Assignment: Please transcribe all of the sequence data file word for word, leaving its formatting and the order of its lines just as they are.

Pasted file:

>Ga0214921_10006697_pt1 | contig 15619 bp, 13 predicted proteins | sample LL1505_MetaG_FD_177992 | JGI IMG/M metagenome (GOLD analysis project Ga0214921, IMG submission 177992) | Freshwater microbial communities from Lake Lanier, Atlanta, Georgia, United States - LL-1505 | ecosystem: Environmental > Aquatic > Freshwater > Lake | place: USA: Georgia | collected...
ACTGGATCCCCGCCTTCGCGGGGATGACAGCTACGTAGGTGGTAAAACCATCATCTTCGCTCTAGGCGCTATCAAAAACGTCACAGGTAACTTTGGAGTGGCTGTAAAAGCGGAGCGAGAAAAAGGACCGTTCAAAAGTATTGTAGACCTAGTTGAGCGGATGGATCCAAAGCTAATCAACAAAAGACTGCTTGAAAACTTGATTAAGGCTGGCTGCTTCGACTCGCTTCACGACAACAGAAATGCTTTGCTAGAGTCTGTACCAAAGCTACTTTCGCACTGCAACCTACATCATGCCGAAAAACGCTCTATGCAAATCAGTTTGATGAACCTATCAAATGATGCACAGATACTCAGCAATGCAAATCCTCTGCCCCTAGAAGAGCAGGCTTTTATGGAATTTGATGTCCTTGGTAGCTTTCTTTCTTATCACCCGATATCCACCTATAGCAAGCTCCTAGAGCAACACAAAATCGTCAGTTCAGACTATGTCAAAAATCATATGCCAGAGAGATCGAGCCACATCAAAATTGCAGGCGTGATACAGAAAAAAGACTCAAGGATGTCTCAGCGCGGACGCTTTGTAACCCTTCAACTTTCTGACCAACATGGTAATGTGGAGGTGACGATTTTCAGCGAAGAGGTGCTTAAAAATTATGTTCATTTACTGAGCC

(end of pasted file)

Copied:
>Ga0214921_10006697_pt1 | contig 15619 bp, 13 predicted proteins | sample LL1505_MetaG_FD_177992 | JGI IMG/M metagenome (GOLD analysis project Ga0214921, IMG submission 177992) | Freshwater microbial communities from Lake Lanier, Atlanta, Georgia, United States - LL-1505 | ecosystem: Environmental > Aquatic > Freshwater > Lake | place: USA: Georgia | collected...
ACTGGATCCCCGCCTTCGCGGGGATGACAGCTACGTAGGTGGTAAAACCATCATCTTCGCTCTAGGCGCTATCAAAAACGTCACAGGTAACTTTGGAGTGGCTGTAAAAGCGGAGCGAGAAAAAGGACCGTTCAAAAGTATTGTAGACCTAGTTGAGCGGATGGATCCAAAGCTAATCAACAAAAGACTGCTTGAAAACTTGATTAAGGCTGGCTGCTTCGACTCGCTTCACGACAACAGAAATGCTTTGCTAGAGTCTGTACCAAAGCTACTTTCGCACTGCAACCTACATCATGCCGAAAAACGCTCTATGCAAATCAGTTTGATGAACCTATCAAATGATGCACAGATACTCAGCAATGCAAATCCTCTGCCCCTAGAAGAGCAGGCTTTTATGGAATTTGATGTCCTTGGTAGCTTTCTTTCTTATCACCCGATATCCACCTATAGCAAGCTCCTAGAGCAACACAAAATCGTCAGTTCAGACTATGTCAAAAATCATATGCCAGAGAGATCGAGCCACATCAAAATTGCAGGCGTGATACAGAAAAAAGACTCAAGGATGTCTCAGCGCGGACGCTTTGTAACCCTTCAACTTTCTGACCAACATGGTAATGTGGAGGTGACGATTTTCAGCGAAGAGGTGCTTAAAAATTATGTTCATTTACTGAGCC